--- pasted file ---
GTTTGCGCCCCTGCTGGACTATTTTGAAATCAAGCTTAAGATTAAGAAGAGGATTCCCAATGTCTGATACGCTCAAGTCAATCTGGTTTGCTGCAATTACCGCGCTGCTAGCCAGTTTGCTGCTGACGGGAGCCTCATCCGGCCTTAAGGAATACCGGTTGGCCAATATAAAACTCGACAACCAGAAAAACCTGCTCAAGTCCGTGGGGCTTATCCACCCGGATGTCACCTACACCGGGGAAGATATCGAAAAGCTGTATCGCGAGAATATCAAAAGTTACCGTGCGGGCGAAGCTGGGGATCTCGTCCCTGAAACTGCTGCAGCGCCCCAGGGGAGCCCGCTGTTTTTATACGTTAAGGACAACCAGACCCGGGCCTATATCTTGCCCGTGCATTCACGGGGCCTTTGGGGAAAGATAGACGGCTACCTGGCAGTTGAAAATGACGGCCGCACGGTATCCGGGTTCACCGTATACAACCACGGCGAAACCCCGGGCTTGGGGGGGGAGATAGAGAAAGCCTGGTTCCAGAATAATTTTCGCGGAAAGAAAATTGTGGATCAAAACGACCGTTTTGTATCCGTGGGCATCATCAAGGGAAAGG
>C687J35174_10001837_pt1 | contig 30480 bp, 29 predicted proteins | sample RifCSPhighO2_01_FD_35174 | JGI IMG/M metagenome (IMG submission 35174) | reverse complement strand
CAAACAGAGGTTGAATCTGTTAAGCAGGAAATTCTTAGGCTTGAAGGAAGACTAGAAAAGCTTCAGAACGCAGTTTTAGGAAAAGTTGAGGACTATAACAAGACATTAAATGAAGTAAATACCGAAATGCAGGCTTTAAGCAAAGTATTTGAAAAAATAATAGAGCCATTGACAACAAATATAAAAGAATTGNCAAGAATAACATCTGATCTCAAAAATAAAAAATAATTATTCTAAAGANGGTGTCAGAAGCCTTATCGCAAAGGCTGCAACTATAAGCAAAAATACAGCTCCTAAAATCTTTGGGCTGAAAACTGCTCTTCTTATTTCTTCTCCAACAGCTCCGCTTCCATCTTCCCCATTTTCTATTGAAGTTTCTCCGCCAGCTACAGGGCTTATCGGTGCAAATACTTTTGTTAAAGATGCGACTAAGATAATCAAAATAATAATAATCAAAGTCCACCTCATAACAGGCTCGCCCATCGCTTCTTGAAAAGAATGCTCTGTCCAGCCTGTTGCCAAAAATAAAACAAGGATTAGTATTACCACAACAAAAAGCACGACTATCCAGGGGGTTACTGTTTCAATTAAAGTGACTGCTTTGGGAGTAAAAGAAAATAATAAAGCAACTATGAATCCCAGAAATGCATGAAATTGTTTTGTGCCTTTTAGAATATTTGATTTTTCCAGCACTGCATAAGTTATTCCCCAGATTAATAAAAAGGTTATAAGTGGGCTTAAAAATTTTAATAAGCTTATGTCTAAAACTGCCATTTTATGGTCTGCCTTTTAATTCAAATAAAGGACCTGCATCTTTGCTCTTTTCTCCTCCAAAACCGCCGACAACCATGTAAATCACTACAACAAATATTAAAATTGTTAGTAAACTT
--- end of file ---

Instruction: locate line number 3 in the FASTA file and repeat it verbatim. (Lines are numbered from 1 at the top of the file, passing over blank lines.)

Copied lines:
CAAACAGAGGTTGAATCTGTTAAGCAGGAAATTCTTAGGCTTGAAGGAAGACTAGAAAAGCTTCAGAACGCAGTTTTAGGAAAAGTTGAGGACTATAACAAGACATTAAATGAAGTAAATACCGAAATGCAGGCTTTAAGCAAAGTATTTGAAAAAATAATAGAGCCATTGACAACAAATATAAAAGAATTGNCAAGAATAACATCTGATCTCAAAAATAAAAAATAATTATTCTAAAGANGGTGTCAGAAGCCTTATCGCAAAGGCTGCAACTATAAGCAAAAATACAGCTCCTAAAATCTTTGGGCTGAAAACTGCTCTTCTTATTTCTTCTCCAACAGCTCCGCTTCCATCTTCCCCATTTTCTATTGAAGTTTCTCCGCCAGCTACAGGGCTTATCGGTGCAAATACTTTTGTTAAAGATGCGACTAAGATAATCAAAATAATAATAATCAAAGTCCACCTCATAACAGGCTCGCCCATCGCTTCTTGAAAAGAATGCTCTGTCCAGCCTGTTGCCAAAAATAAAACAAGGATTAGTATTACCACAACAAAAAGCACGACTATCCAGGGGGTTACTGTTTCAATTAAAGTGACTGCTTTGGGAGTAAAAGAAAATAATAAAGCAACTATGAATCCCAGAAATGCATGAAATTGTTTTGTGCCTTTTAGAATATTTGATTTTTCCAGCACTGCATAAGTTATTCCCCAGATTAATAAAAAGGTTATAAGTGGGCTTAAAAATTTTAATAAGCTTATGTCTAAAACTGCCATTTTATGGTCTGCCTTTTAATTCAAATAAAGGACCTGCATCTTTGCTCTTTTCTCCTCCAAAACCGCCGACAACCATGTAAATCACTACAACAAATATTAAAATTGTTAGTAAACTT